Clampdown at the Providence Police Department

Esserman imposes tougher standards, but some cops cite inconsistent discipline
By TE-PING CHEN  |  October 31, 2007
FORCED OUT: While a few parts of Petrella’s case remain unclear, his termination reflects the chief’s
heightened reliance on Internal Affairs.

At age 42, former Providence Police sergeant Steven Petrella has the look of a besieged man. Pacing frenetically, gesturing, and periodically stooping to light cigarettes, Petrella cuts a strange, embattled figure against the suburban stillness of the driveway outside his Warwick home.
It is 11 pm on a recent Thursday. For hours, Petrella has been narrating the story of what he sees as his unjust termination in 2005 from the Providence Police — a situation for which he blames his former employer, the Fraternal Order of Police (FOP), and especially the department’s high-profile leader, Colonel Dean Esserman.
It is a story that seems to be consuming Petrella. How he, a 12-year veteran of the Providence department, lost the chance to fight for his job because of a missed deadline for an administrative hearing.
While it’s hard to know if there’s more to the case, the underlying details involve a 2003 episode in which Petrella traveled, while on-duty, to Cranston and agreed to return to the station a mini-bike that had been seized by another officer. Though Petrella says he did nothing wrong, the department suspected him of trying to cover for the other officer, who was later convicted of embezzlement and fired. 
The fallout is all the more striking because of how some other Providence police officers who have run into trouble, including some of those implicated in a cheating scandal under former chief Urbano Prignano Jr., have fared far more favorably, for various reasons.

And Petrella is only one of many Providence officers who have lost their jobs since Esserman, who was recruited by Mayor David N. Cicilline, arrived in 2003.
Inspector Frank Colon, the director of Internal Affairs, declines to reveal how many officers have lost their jobs — because, he says, it would be bad for morale — but it’s clear that Esserman has raised the focus on internal discipline. Colon says that more officers have been fired, demoted, or disciplined under Esserman than during any comparable period in the past two decades. Previously, there was a lower threshold for becoming part of Internal Affairs’ six-person staff (which the FOP says has doubled under Esserman); now, says Colon, those who police the police must, at minimum, attain the rank of detective.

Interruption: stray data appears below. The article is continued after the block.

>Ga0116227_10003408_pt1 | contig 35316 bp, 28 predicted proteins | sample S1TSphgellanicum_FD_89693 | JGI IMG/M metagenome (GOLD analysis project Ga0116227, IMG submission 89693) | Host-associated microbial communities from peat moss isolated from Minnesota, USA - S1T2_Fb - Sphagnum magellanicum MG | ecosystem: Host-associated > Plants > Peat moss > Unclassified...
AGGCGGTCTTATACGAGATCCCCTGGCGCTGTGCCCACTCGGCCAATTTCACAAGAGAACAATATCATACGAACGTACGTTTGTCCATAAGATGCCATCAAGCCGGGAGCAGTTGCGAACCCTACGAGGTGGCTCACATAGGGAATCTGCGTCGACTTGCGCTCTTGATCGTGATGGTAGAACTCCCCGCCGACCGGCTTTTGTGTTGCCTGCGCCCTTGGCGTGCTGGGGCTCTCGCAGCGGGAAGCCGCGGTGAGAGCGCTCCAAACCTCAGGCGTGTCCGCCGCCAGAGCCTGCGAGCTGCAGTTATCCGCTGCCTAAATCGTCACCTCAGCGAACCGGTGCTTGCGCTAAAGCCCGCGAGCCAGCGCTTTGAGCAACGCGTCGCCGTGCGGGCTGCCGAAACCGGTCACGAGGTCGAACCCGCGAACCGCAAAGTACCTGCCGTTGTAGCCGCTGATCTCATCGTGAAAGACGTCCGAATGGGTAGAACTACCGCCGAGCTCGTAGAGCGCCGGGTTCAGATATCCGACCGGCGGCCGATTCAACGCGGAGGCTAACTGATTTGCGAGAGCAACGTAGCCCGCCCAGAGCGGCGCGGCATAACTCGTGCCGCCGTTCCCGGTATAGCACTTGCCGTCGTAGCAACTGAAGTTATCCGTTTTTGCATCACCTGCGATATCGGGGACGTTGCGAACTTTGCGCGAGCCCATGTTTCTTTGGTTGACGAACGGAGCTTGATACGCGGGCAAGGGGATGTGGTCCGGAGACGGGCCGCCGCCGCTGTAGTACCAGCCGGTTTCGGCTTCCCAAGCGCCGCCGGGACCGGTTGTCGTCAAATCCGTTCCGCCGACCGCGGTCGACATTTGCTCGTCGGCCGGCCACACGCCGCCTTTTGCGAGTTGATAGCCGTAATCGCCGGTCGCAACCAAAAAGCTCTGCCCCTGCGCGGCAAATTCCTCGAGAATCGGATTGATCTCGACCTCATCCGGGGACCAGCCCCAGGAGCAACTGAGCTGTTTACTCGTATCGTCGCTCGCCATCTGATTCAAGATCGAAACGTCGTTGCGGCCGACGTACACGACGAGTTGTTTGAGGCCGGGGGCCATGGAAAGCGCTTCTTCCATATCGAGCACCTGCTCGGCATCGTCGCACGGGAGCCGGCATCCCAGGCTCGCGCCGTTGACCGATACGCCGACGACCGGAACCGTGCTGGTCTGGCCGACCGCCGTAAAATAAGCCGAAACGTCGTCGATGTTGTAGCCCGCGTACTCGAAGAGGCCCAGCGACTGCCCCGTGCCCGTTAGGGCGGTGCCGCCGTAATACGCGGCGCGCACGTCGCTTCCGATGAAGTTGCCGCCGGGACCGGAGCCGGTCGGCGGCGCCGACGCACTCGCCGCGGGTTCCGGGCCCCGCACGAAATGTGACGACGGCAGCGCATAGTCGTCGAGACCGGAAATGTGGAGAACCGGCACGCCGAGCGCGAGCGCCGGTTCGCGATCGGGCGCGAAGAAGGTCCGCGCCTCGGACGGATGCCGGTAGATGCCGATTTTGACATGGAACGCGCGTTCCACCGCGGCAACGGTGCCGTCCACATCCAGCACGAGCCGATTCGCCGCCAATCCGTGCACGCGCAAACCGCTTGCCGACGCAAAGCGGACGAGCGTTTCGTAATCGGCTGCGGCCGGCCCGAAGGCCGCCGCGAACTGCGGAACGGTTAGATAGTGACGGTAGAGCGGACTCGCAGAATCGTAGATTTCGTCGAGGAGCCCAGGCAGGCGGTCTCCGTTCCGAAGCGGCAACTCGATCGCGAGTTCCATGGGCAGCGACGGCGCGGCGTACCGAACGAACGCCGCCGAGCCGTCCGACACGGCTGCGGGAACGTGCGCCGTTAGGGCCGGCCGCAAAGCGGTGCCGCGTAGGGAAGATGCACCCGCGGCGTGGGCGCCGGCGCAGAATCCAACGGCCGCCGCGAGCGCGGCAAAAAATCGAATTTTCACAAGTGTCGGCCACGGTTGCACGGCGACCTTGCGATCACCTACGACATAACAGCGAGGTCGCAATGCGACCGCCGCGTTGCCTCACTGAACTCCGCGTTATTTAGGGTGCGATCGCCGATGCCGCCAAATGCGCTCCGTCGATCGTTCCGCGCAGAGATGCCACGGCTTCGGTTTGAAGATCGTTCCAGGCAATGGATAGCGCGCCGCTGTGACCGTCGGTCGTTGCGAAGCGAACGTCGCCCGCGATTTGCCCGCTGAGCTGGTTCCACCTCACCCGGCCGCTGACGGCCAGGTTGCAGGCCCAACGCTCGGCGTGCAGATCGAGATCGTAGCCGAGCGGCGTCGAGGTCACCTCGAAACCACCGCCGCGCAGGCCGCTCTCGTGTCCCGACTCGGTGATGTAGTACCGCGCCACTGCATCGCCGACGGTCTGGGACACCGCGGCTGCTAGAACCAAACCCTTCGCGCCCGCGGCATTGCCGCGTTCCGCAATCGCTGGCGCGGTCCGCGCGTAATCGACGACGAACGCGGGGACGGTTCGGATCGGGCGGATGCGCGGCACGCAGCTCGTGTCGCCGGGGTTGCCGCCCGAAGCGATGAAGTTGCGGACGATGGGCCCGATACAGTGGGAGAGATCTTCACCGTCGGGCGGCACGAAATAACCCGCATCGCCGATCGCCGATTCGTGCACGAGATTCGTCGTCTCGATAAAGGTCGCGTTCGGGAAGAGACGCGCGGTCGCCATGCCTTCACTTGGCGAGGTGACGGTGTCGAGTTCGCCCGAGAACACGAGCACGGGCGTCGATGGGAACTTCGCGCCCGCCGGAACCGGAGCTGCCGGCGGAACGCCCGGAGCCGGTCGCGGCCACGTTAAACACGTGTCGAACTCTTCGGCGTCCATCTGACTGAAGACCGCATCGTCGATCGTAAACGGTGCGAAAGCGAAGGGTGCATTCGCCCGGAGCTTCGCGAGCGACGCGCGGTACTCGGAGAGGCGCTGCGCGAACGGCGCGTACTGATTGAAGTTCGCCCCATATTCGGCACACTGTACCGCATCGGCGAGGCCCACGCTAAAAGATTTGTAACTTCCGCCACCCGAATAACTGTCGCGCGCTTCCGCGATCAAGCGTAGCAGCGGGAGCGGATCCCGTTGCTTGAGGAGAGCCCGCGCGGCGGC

For years under former Mayor Vincent A. “Buddy” Cianci Jr., Providence’s dysfunctional and politicized police department was marked by scandal, a reputation for using excessive force, and a lack of accountability. In this respect, Esserman — who has been credited with bringing about a far more responsive and more effective police department, as well as significant drops in violent crime (see “Provi¬dence: safer than you think?,” News, May 24) — may be trying to rid the force of what he considers problem officers.
Nevertheless, Petrella says that his case raises questions about the success of internal reforms in the department. “I didn’t lose my job — they took it from me,” he says. “Where’s the integrity in this?”
In September, Petrella’s lawyer, John B. Harwood, the former Speaker of the Rhode Island House of Representatives, filed a Superior Court lawsuit against the Fraternal Order of Police, accusing the union of failing to make a timely filing of the pa¬per¬work needed to guarantee the Officer’s Bill of Rights hearing that might have saved Petrella’s job. It’s the first suit against the 900-member union in recent memory.
Moving forward his case in court remains the sole hope for the former officer, whose sense of betrayal about the Providence Police Department is palpable, punctuating his nearly every sentence. “I put on a bulletproof vest for 12 years for the city,” says Petrella, “and they just kicked me to the curb.”

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